I believed her. Her calm words made me know that I was going to be okay. It made all of my wounds hurt a little less. Even the pain I felt at losing my parents was softened.




After a lengthily stay in hospital, I was fitted with a leg cast and sent to the nearest orphanage. My parents had a fair amount of money saved up for me, but I wouldn’t inherit it until I was eighteen. It turns out people don’t really want to adopt a child with scar tissue covering one side of her face. Even after my leg cast was removed, I wasn’t chosen by any potential foster parents.
My scarring wasn’t that bad: it was really only my cheek that was affected. I wasn’t disfigured by it, but it was still very noticeable. It was wrinkled and slightly reddened, but did not affect any of my senses. It was; however, very unpleasant to see other children look at me like I was some kind of freak. I guess that was unavoidable, since even if I wasn’t scarred, I would still be Asian, and thus “different”. Even though I didn’t think I looked “ugly”, I could barely look at my own reflection without becoming saddened.
Although I was depressed, pessimistic and worried about times to come during my stay at the orphanage, I was far from lonely. Every day, the girl from the ambulance visited me. She told me her name was Sarah, and she was extremely pretty. We talked a lot, even though I found it difficult to speak to others after the fire. It turned out she was a lot like me. Her parents had died in a car crash while she was at home. She was 14 at the time. She had been staying with her legal guardian, her grandmother, ever since.
We went to a nearby country park together a few times, and got to be very close friends. She didn’t seem to be very popular at school, and she would sometimes skip just to be with me. I didn’t go to school because of various psychological problems caused by the accident. She would always tell me about funny things that had happened, and it always made me happy to hear her voice.
Although I was brought up thinking feelings like this were “bad” and “sick”, I quickly found myself falling in love with Sarah. After a few months of her visiting, I formally asked her out, and we began dating. Even though there was a considerably large age gap, as I was twelve by now and Sarah was sixteen, we didn’t let that get in the way. Some of the best days of my life were had with Sarah. We went to the beach together once, and into the city countless times.
She saved up and bought me a cell phone, then gave me her number. She told me that any time I felt down, or even if I just wanted to talk, I could call her. Just having her comfort me made me rise up from the depths of despair. I truly believed I loved her.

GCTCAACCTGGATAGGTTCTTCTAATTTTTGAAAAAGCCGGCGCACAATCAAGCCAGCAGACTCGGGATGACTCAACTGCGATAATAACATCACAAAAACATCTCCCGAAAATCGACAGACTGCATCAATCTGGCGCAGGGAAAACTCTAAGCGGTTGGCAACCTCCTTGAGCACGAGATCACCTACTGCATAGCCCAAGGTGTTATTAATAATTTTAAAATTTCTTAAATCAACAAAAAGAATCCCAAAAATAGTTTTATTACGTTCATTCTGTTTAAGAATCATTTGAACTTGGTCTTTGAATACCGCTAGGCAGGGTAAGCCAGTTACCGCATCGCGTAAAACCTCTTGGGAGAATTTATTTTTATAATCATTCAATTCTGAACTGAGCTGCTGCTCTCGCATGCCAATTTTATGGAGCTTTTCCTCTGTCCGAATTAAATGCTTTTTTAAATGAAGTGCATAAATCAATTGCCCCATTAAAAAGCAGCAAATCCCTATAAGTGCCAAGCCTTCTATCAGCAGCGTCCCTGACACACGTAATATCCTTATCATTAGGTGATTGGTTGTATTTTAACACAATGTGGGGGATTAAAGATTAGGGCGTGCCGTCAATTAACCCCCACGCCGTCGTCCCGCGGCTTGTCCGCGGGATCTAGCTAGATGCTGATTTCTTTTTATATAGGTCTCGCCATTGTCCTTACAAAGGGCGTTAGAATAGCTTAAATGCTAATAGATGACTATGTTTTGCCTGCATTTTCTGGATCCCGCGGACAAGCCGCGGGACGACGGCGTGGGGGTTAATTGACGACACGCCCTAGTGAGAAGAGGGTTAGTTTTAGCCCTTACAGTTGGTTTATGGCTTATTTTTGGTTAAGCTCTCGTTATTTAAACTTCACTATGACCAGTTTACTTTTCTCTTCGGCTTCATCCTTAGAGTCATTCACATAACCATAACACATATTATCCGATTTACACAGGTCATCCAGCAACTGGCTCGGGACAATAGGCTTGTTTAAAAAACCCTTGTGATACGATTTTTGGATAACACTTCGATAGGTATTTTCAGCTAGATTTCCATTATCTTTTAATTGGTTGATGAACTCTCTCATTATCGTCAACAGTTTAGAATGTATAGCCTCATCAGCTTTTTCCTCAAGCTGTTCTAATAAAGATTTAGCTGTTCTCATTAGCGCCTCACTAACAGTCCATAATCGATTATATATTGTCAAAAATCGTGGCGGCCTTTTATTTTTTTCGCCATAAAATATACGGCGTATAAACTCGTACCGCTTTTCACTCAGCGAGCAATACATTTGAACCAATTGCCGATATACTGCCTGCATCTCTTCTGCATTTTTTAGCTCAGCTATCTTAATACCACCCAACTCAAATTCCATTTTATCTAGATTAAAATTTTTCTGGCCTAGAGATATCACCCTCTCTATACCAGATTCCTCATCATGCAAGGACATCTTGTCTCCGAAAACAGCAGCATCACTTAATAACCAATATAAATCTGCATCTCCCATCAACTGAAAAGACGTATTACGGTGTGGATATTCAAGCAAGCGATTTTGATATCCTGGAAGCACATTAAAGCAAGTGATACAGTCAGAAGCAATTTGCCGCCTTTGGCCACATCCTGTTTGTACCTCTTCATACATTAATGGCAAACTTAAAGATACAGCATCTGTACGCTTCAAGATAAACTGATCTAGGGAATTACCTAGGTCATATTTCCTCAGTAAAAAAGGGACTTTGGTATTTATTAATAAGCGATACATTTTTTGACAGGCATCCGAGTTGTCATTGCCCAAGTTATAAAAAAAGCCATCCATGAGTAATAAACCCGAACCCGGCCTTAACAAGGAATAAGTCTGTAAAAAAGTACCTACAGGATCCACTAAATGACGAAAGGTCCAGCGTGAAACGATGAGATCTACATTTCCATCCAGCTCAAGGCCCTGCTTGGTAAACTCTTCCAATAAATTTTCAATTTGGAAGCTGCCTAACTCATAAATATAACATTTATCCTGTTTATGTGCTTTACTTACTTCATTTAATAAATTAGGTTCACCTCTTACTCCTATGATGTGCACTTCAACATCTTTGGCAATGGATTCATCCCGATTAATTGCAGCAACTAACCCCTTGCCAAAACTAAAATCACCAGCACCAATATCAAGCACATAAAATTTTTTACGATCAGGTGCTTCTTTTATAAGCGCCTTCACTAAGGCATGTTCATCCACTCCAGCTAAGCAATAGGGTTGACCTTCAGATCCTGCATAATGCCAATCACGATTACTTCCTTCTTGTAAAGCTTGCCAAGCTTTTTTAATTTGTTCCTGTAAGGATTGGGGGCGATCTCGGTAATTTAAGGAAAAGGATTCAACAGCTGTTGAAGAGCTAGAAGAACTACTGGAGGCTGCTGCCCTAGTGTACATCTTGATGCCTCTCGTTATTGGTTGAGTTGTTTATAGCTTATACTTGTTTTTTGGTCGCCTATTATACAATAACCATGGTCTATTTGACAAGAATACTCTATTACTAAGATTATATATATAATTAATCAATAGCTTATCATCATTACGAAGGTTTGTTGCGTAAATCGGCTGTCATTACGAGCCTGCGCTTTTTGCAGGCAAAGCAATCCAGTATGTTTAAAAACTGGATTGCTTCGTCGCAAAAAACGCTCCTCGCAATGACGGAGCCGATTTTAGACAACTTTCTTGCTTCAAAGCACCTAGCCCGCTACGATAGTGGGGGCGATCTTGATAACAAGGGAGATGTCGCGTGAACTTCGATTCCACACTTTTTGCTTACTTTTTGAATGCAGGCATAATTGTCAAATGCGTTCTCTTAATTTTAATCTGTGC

I still didn’t like the term “lesbian”; I wanted to be myself, I didn’t want to be held down by a term like that. I wouldn’t admit it to any of the kids at the orphanage, although they were suspicious. Having them know would just lead to bullying.



Two years past, and when Sarah became eighteen she filled out the forms to legally adopt me. She had moved out of her Grandmother’s house and lived alone. She even had a job as a secretary to pay for rent, but I joked that she should be a model instead. It was a long process, as it is generally difficult for single people to adopt, but after months of bureaucratic procedures, I moved in with Sarah.
For a while, Sarah was as she had always been. We were kind to each other, and had fun like always. She taught me things I would have learnt at school, and I became very smart. After a month things took a turn for the worse. Sarah entered a sexual relationship with me, and although I didn’t enjoy it, it wasn’t exactly unpleasant. Sarah then began to get rougher. She would sometime spank me during sex, which I thought nothing of, but the violence soon escalated.
I became afraid of the woman I once loved. She would beat me if I refused sex, and always made me sleep on the floor. Sometimes she would attack me for no reason, and make me feel like I was in the wrong. I stayed with her because I thought I loved her.
“You’re nothing but a toy to me,” she said. I knew it to be the truth. She wouldn’t let me leave the apartment, but once while she was asleep I sneaked out to a local doctor. After seeing the wounds on my body, he knew immediately what was going on. He told me I should go to the police, so I did. I gave a statement and Sarah was put under arrest.
I was later emancipated at age 15, so I would never have to go back to that orphanage. As I was emancipated, I immediately inherited my parents’ money, and used it to rent an apartment. I enrolled to a local school and got a part time job. I wanted to have a normal life again.

A year later, I am doing a lot better. I am still scarred by my memories, and can’t get along with girls at school too well, but I could function well as a member of society. I tried my best to be happy, and I pretty much succeeded. At least my friends on the internet didn’t judge me because of my skin colour or my scars. Although I was no longer depressed, pessimistic or worried about the future, I was very, very…

…lonely.
__________________________________________________________
>> Chapter 1